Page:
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  • Of Beasts and Beauty: Gender, Race, and Identity in Colombia by Michael Edward Stanfield
  • Pamela S. Murray
Of Beasts and Beauty: Gender, Race, and Identity in Colombia. By Michael Edward Stanfield. Austin: University of Texas Press, 2013. Pp. x, 280. Notes. Bibliography. Index. $60.00 cloth. doi:10.1017/tam.2014.20

Michael Stanfield’s innovative study seeks to explain how Colombians developed a unique public obsession with or cult of female beauty. As reflected in the hundreds [End Page 167] of beauty contests now held across the country and in the lavish “Senorita Colombia” pageant staged regularly since 1947 in the port city of Cartagena, this cult, at first, may not seem so unique. Colombians are not alone in celebrating beautiful women; neighboring Venezuela, for one, has long stood out for its beauty queens, frequent winners of the Miss Universe competition.

But Colombia stands out, says Stanfield, for the extent to which female beauty has become part of its positive civic and national identity. Popular, peaceful, and well- organized public events like the Miss Colombia contest have helped ordinary citizens, if only momentarily, to see the best in themselves and their nation. They help people forget about what Stanfield calls the “beast”: the mix of political violence, corruption, and social injustice that has plagued the country to one degree or another since the years of La Violencia (1948–1953). They also celebrate traditional gender roles and relations while promoting hoary color and class hierarchies. As Stanfield argues, moreover, they have bolstered a dysfunctional political system by, like a telenovela, distracting Colombians from troubling national realities.

Stanfield weaves these insights into a broad survey of Colombian sociocultural and political history that begins in the nineteenth century. The book’s early chapters examine diverse cultural antecedents to the modern Colombian beauty contest along with ideals of beauty that reflected pervasive attitudes toward women as well as those toward different classes and races. Chapter 1 highlights the role of dances and other public festivities such as those associated with Carnival in Cartagena; these set a pattern that would be replicated in twentieth-century pageants. The pattern involved public displays of female beauty in accordance with a protocol that reinforced society’s hierarchical order—in the case of Cartagena’s dances, elite white women always taking the lead, more plebeian dark-skinned women coming after them. Not until 2001, when Colombians for the first time elected a black woman, a native of the department of El Choco, as their national queen, would such a protocol be broken.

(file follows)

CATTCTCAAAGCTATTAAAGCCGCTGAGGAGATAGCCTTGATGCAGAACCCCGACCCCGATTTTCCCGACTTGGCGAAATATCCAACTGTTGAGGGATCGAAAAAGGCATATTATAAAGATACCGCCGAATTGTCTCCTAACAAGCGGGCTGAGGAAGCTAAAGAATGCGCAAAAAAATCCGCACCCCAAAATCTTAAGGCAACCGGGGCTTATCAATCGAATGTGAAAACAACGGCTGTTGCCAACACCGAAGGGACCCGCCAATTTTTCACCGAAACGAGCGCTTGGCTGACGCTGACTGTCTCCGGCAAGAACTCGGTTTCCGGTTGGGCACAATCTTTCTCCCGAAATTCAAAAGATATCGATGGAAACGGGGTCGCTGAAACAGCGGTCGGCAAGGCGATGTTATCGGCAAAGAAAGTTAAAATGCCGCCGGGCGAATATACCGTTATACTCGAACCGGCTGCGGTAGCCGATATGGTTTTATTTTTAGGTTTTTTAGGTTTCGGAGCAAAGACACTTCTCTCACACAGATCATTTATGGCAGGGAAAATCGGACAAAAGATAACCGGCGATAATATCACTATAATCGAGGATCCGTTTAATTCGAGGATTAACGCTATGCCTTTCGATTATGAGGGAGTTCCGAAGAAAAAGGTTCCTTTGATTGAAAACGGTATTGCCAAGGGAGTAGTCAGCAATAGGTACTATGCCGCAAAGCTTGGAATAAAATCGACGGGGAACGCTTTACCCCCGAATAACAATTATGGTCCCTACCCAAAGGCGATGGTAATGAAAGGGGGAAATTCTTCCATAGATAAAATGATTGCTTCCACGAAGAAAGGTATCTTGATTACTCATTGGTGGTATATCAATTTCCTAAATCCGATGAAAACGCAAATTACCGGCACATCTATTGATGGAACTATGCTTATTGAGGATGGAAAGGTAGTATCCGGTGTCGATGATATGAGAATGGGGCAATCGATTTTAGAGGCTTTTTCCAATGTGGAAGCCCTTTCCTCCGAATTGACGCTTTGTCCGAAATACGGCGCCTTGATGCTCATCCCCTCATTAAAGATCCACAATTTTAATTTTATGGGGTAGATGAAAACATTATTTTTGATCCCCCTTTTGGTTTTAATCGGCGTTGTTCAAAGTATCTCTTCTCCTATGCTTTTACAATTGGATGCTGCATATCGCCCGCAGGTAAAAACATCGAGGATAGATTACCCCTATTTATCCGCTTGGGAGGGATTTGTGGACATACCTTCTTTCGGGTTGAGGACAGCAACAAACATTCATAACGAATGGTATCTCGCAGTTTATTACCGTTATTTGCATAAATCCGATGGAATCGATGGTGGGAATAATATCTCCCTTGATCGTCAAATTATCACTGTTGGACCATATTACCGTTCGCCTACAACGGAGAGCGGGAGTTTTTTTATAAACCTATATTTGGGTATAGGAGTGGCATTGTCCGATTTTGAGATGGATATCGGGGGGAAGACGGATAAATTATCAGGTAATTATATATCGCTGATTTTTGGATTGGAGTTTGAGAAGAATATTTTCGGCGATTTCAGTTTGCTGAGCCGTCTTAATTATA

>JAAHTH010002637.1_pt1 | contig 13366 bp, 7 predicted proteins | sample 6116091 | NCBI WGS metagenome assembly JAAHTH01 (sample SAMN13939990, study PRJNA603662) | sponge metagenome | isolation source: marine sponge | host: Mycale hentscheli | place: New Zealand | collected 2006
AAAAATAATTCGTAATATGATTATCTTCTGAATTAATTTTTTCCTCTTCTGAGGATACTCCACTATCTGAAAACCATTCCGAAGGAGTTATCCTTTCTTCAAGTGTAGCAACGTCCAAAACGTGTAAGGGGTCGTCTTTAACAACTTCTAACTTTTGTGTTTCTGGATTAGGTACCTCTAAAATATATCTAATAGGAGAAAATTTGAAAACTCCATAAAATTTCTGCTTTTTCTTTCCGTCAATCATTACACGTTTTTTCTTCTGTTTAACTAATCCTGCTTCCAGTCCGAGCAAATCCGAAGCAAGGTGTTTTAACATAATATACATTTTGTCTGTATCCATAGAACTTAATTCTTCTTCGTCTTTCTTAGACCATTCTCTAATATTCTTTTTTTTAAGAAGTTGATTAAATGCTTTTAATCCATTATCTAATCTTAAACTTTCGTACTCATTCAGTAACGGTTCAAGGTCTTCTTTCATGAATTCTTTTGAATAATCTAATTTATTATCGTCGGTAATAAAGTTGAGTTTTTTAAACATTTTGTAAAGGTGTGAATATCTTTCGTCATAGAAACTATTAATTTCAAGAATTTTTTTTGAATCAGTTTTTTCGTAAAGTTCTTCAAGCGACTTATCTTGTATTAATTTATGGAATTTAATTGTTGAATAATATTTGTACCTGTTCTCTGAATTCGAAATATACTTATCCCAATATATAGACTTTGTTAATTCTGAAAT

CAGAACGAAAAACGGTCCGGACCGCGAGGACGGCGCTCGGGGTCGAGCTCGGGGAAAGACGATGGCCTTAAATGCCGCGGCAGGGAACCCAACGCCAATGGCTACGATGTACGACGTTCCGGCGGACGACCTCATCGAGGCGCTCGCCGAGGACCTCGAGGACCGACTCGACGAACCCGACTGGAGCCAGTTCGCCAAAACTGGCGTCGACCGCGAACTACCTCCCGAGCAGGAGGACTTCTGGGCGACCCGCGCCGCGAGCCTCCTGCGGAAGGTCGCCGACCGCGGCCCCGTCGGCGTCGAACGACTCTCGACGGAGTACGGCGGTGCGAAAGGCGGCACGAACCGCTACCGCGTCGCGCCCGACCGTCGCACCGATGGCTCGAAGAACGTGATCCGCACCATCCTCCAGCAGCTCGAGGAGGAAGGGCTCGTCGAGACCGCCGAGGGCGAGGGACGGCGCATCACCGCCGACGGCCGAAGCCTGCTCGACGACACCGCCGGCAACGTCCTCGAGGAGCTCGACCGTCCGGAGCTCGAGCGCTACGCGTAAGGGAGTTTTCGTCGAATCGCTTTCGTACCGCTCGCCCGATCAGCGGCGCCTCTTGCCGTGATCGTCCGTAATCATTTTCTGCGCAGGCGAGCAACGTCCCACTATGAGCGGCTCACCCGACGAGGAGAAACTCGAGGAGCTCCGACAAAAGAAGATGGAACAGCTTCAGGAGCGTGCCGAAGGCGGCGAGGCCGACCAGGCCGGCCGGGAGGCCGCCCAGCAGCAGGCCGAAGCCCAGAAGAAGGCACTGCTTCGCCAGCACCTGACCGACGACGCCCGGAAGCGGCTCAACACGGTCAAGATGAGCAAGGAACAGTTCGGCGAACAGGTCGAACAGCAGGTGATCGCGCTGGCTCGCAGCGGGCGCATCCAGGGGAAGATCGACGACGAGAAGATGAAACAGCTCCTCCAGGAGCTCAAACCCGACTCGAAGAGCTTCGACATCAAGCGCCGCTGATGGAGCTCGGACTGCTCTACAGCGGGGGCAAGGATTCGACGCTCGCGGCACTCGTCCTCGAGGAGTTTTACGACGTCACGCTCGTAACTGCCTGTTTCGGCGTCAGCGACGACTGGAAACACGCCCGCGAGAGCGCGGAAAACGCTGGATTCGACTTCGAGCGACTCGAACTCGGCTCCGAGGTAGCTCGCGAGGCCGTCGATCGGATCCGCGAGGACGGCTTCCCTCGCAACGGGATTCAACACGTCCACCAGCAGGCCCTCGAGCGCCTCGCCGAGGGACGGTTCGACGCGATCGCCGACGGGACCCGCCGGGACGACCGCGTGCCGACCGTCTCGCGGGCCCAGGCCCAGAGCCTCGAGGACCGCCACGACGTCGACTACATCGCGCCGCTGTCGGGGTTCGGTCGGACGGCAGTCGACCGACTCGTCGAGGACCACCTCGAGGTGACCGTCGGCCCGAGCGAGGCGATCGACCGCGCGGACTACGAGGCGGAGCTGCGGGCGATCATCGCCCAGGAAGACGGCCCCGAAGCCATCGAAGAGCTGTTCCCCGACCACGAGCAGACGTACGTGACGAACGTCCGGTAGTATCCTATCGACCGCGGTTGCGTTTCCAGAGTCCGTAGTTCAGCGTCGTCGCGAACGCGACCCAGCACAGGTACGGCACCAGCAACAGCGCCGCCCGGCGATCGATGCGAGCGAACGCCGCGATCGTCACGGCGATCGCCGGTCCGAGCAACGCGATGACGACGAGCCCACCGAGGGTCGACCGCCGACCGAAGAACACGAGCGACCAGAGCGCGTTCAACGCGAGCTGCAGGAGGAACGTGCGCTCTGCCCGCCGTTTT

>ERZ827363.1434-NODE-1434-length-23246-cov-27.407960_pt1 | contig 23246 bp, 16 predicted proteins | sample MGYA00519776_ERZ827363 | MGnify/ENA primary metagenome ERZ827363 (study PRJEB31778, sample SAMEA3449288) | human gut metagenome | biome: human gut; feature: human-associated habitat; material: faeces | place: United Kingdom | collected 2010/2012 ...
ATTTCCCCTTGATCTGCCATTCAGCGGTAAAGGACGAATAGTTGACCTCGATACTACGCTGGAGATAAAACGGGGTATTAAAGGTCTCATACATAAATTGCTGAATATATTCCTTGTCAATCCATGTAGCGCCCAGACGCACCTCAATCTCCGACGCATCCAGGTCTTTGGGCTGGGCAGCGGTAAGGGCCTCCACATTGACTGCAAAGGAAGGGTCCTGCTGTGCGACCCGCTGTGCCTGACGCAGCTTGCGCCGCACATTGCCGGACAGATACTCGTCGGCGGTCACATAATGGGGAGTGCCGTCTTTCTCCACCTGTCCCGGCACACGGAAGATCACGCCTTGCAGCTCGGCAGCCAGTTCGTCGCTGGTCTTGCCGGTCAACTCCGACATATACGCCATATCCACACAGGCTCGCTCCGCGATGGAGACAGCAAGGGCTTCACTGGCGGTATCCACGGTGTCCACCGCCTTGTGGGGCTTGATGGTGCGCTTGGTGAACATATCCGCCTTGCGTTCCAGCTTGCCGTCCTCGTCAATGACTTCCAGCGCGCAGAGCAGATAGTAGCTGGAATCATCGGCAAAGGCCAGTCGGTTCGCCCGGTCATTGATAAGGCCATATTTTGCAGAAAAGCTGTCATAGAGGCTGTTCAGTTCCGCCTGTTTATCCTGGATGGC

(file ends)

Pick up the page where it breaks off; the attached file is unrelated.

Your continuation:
Chapter 2 reveals how the late nineteenth century “separate spheres” gender ideology helped define female beauty as something more than physical. Propagated through magazines like El Hogar, the ideal of feminine domesticity meant that to be worthy of admiration, a woman must be—besides chaste, humble, and self-sacrificing—a good wife, mother and homemaker. As Stanfield notes later on, the expectation that queen candidates represent the best of traditional Colombian womanhood, by expressing interest in marriage and homemaking and in careers of social service (or typically female professions like teaching), shows the persistence of this ideal and in turn, of gendered notions of beauty and desirability.

The remaining seven chapters chronicle changes associated with Colombia’s twentieth- century economic modernization, urbanization, and political development through the 1980s, all affecting society and its evolving cult of female beauty. While beauty has been increasingly commodified since about 1914, the byproduct of a growing urban-based consumerism and U.S. influence in fashion and consumer culture generally, Stanfield [End Page 168] sees a key turning point in the assassination of popular leader Jorge Eliécer Gaitán on April 9, 1948. The event triggered mass rioting and the destruction of downtown Bogota. As the country drifted toward the fierce partisan warfare that would mark La Violencia, Stanfield asserts in chapter 5, Colombian beauty contests assumed their contemporary role and significance: the “symbolic, non-partisan, civic and peaceful ritual of positive Colombian national identity” (p. 105).

While this argument is plausible, Stanfield bases it on evidence from a rather narrow range of primary sources. Chapters 6 through 9, the heart of his study, rely mainly on a...


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